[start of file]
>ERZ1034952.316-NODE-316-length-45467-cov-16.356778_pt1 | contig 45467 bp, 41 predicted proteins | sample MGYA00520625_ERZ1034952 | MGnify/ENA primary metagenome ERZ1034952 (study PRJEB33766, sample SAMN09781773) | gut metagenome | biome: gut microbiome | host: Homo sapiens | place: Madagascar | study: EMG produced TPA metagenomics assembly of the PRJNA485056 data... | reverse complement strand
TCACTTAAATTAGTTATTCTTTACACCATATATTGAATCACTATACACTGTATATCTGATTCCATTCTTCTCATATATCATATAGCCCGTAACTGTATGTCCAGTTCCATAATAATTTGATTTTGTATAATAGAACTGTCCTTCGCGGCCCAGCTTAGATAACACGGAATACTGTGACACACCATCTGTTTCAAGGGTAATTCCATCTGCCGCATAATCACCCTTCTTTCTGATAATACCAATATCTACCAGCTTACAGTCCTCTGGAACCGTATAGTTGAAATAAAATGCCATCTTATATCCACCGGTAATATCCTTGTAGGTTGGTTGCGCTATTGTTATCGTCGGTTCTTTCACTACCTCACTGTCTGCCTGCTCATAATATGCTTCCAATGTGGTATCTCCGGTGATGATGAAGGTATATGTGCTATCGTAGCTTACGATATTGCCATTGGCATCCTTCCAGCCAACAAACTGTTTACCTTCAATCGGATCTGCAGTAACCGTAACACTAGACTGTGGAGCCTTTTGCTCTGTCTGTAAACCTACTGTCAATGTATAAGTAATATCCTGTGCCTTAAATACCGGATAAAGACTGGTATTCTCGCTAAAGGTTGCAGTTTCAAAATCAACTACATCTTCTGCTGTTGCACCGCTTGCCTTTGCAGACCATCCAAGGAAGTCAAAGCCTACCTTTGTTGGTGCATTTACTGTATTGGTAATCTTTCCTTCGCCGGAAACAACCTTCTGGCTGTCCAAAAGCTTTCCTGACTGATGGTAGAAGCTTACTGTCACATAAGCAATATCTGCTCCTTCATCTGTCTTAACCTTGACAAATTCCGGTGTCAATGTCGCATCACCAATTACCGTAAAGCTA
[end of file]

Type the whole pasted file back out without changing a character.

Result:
>ERZ1034952.316-NODE-316-length-45467-cov-16.356778_pt1 | contig 45467 bp, 41 predicted proteins | sample MGYA00520625_ERZ1034952 | MGnify/ENA primary metagenome ERZ1034952 (study PRJEB33766, sample SAMN09781773) | gut metagenome | biome: gut microbiome | host: Homo sapiens | place: Madagascar | study: EMG produced TPA metagenomics assembly of the PRJNA485056 data... | reverse complement strand
TCACTTAAATTAGTTATTCTTTACACCATATATTGAATCACTATACACTGTATATCTGATTCCATTCTTCTCATATATCATATAGCCCGTAACTGTATGTCCAGTTCCATAATAATTTGATTTTGTATAATAGAACTGTCCTTCGCGGCCCAGCTTAGATAACACGGAATACTGTGACACACCATCTGTTTCAAGGGTAATTCCATCTGCCGCATAATCACCCTTCTTTCTGATAATACCAATATCTACCAGCTTACAGTCCTCTGGAACCGTATAGTTGAAATAAAATGCCATCTTATATCCACCGGTAATATCCTTGTAGGTTGGTTGCGCTATTGTTATCGTCGGTTCTTTCACTACCTCACTGTCTGCCTGCTCATAATATGCTTCCAATGTGGTATCTCCGGTGATGATGAAGGTATATGTGCTATCGTAGCTTACGATATTGCCATTGGCATCCTTCCAGCCAACAAACTGTTTACCTTCAATCGGATCTGCAGTAACCGTAACACTAGACTGTGGAGCCTTTTGCTCTGTCTGTAAACCTACTGTCAATGTATAAGTAATATCCTGTGCCTTAAATACCGGATAAAGACTGGTATTCTCGCTAAAGGTTGCAGTTTCAAAATCAACTACATCTTCTGCTGTTGCACCGCTTGCCTTTGCAGACCATCCAAGGAAGTCAAAGCCTACCTTTGTTGGTGCATTTACTGTATTGGTAATCTTTCCTTCGCCGGAAACAACCTTCTGGCTGTCCAAAAGCTTTCCTGACTGATGGTAGAAGCTTACTGTCACATAAGCAATATCTGCTCCTTCATCTGTCTTAACCTTGACAAATTCCGGTGTCAATGTCGCATCACCAATTACCGTAAAGCTA